Why Choose Vegetarian or Vegan Hiking Food

In the last few years we have seen a big growth in popularity in vegan and vegetarian diets. But a lot of us are just not used to skipping animal protein in our daily meals.

For some people it is inconceivable to not have meat for even just a meal. Coming from a family of butchers, I have heard this often.

Vegetarian or vegan food can have lots of advantages when exploring the outdoors, however. Here’s a few of the benefits with some examples of how you can easily add vegetarian or vegan food to your adventure menus.

Cooking in the backcountry of Valhalla Provincial Park, British Columbia

Long shelf life

This is no secret, but meat produce spoils easily if not kept under refrigeration. Most literature on the subject recommends to throw out any meat that has been left out of refrigeration after two hours. This would make for a pretty short outdoor adventure!

While there are some some tricks out there that make it possible to carry meat on a hike, it usually involves either carrying ice packs or a heavily cured or processed meat.

Replacing the meat produce by vegetarian option with help with the shelf life of your backpacking food. Some great examples of protein replacements are legumes and TVP (textured vegetable protein).

Faster to digest

Red meat can take up to six hours to digest compared to beans (two hours) and nuts (three hours).

When talking about beef jerky, these are usually full of nitrites and salt which should be avoided in large quantities. The low amount of fiber in meat can also cause problems, lead to discomfort and health concerns.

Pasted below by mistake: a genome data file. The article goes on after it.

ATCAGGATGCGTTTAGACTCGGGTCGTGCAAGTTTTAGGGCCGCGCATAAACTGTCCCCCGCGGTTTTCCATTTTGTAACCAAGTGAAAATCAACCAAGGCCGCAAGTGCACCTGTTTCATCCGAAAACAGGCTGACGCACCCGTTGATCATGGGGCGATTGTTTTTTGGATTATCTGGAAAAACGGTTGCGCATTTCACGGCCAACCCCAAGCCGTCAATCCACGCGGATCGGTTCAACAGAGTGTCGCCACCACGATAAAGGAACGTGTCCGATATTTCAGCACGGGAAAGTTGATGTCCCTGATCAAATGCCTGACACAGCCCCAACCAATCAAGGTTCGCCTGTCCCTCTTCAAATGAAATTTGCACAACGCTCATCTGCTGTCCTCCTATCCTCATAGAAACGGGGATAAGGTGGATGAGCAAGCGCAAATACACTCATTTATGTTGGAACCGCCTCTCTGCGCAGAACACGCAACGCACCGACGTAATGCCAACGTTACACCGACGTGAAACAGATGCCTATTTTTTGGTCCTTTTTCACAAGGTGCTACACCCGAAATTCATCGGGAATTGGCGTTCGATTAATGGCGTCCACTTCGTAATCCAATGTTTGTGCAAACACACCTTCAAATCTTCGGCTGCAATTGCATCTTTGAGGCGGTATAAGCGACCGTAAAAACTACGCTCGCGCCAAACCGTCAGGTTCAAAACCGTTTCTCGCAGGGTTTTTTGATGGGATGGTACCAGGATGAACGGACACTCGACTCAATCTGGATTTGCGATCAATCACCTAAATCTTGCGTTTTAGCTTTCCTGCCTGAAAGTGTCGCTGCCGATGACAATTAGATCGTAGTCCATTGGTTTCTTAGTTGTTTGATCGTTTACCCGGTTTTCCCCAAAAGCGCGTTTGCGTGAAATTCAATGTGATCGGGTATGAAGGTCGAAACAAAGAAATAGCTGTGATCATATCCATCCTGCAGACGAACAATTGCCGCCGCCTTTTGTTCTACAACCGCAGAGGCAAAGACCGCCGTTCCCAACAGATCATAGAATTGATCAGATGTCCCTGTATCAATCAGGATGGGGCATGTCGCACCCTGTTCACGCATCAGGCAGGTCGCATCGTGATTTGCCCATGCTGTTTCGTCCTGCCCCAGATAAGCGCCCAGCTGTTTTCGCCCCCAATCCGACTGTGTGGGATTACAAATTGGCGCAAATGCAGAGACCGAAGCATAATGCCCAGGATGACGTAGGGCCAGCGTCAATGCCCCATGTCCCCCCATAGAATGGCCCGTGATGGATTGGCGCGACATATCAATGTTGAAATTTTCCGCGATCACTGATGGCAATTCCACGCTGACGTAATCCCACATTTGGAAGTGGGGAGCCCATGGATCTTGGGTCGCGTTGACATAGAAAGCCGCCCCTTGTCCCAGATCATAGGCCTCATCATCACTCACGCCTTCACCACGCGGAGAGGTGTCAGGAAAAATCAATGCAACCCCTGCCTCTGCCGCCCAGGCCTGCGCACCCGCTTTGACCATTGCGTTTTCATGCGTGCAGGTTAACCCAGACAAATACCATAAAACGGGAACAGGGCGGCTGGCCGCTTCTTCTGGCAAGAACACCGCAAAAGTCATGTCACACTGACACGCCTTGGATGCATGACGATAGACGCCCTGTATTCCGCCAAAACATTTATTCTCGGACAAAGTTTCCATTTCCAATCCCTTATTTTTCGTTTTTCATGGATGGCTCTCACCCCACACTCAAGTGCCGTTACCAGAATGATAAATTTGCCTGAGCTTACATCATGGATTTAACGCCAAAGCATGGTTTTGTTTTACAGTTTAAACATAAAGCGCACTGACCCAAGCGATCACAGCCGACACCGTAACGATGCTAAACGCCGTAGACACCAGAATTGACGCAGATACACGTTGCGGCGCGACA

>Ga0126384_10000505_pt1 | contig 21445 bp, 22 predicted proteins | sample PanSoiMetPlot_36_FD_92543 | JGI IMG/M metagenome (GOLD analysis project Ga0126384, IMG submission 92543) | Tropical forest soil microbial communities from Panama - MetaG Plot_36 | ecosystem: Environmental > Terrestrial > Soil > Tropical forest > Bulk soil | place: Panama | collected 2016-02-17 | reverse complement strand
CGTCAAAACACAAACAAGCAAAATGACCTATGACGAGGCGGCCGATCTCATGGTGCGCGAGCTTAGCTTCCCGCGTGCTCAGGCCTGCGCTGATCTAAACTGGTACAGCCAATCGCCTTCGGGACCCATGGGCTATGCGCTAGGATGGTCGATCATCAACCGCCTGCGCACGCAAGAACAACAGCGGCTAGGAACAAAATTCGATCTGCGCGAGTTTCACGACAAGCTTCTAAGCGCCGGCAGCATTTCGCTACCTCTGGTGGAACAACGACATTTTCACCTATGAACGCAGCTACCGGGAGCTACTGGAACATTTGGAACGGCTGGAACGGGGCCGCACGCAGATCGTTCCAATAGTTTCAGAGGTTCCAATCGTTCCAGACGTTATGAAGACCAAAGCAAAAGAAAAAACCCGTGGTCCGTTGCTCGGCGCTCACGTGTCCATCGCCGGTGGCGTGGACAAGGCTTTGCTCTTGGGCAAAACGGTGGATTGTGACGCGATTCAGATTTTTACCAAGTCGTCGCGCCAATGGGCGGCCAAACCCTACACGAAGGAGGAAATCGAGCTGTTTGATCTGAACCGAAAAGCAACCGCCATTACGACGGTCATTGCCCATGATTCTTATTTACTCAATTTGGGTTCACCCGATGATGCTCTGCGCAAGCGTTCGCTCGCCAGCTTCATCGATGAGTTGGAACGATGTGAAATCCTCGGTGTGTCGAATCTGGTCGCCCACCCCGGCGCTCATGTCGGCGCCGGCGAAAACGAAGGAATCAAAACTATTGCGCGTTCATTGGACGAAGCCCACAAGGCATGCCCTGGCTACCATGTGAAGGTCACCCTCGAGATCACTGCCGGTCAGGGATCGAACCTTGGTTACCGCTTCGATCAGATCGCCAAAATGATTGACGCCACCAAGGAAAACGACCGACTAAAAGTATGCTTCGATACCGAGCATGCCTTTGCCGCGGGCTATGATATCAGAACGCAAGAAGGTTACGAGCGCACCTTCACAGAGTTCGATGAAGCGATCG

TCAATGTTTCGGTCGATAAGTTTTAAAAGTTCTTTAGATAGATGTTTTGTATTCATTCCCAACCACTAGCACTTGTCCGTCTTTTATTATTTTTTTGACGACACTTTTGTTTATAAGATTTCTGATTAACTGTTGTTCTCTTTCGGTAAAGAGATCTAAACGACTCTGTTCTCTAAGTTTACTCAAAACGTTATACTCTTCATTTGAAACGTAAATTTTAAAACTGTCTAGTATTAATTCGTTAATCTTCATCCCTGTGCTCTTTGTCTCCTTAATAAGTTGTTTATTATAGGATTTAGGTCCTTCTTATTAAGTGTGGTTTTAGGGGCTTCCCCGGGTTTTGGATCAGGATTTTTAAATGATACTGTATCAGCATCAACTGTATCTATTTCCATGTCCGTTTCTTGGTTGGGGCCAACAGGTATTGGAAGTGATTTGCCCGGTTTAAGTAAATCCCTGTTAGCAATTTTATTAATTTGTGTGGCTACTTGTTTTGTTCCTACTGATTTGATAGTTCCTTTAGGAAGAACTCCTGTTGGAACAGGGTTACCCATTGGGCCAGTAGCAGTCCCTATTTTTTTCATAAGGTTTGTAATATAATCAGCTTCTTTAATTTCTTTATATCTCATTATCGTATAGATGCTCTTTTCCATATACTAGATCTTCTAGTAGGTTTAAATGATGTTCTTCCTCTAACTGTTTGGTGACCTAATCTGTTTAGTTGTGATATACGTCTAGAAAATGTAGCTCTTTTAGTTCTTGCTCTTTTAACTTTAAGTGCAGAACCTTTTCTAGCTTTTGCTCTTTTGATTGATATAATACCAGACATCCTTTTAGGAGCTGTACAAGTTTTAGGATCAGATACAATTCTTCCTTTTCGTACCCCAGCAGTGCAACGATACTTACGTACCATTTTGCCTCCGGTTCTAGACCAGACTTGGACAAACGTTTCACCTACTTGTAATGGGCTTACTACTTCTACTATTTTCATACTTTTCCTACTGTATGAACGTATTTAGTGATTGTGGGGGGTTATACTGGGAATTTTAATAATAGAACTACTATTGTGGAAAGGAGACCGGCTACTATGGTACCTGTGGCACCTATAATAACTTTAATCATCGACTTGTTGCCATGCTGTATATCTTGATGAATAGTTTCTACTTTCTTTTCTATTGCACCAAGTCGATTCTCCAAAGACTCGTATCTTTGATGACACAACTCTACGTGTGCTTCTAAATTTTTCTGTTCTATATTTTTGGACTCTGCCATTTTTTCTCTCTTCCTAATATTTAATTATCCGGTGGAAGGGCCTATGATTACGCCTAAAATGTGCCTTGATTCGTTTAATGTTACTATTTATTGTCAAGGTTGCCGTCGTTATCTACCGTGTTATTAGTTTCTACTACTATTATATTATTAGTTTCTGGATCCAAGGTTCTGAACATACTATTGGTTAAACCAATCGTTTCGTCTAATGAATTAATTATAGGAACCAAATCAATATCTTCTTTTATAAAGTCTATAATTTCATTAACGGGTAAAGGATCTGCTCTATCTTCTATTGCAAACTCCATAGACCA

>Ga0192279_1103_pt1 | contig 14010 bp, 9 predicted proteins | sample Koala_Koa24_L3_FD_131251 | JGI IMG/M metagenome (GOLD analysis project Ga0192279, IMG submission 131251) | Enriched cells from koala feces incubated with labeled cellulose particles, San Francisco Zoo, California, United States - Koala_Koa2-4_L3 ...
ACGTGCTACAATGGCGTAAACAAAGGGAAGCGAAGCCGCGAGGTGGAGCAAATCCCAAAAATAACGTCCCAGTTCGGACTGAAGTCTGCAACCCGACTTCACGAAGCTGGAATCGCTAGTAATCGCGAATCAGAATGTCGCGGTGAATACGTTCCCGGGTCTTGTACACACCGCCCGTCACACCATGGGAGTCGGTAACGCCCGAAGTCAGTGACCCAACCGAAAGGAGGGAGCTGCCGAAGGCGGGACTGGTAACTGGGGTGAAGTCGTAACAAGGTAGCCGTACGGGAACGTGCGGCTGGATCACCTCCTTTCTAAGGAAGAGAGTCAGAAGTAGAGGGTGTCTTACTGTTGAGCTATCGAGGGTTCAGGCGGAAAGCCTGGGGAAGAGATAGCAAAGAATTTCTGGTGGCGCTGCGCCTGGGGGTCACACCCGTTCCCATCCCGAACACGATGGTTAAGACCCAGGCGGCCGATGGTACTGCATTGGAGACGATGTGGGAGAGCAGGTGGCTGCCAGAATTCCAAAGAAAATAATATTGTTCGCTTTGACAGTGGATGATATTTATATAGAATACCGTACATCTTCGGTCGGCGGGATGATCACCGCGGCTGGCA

Full of nutrients

A vegetable based diet will provide you with all the macro nutrients you will need on the trail. Vegetable based proteins, for example, are high in fiber. Foods high in protein include soybeans, pinto beans, black beans, nuts, legumes and quinoa. Legumes are also full of iron.

It’s cheap.

Gram for gram, vegetable proteins can cost just a fraction of the cost of meat. Vegetarian freeze dried meals also tend to be cheaper than their meat counterparts.  

Example vegetarian hiking menu

Now that you are convinced that vegetarian food is the way to go, you might be wondering how you are going to implement all this info on your next trip. Well, this is the easy part.

If you make your hiking menu from scratch already, there is a massive chance that you are already halfway there. 

  • A bowl of homemade muesli and nuts with dehydrated milk (or coconut milk) in the morning is a quick way to start the day.
  • Nuts, dehydrated tofu and sesame snaps are a good alternative to the beef jerky for snacks. A peanut butter and jam sandwich makes for simple and lunch. 
  • For dinner a good old mac and cheese, with or without flavour and texture additions.

There you go – if you can boil water, you can live one day on the trail without having meat.

Now this is a very basic idea but as you get used to skip the meat you will learn all the interesting flavours the vegetarian world offers you. 

If you are not planing to dehydrate your own meals, there are many companies that make pre-packaged freeze dried or dehydrated meals. Good to Go and Alpine Aire are a couple of my favourites.

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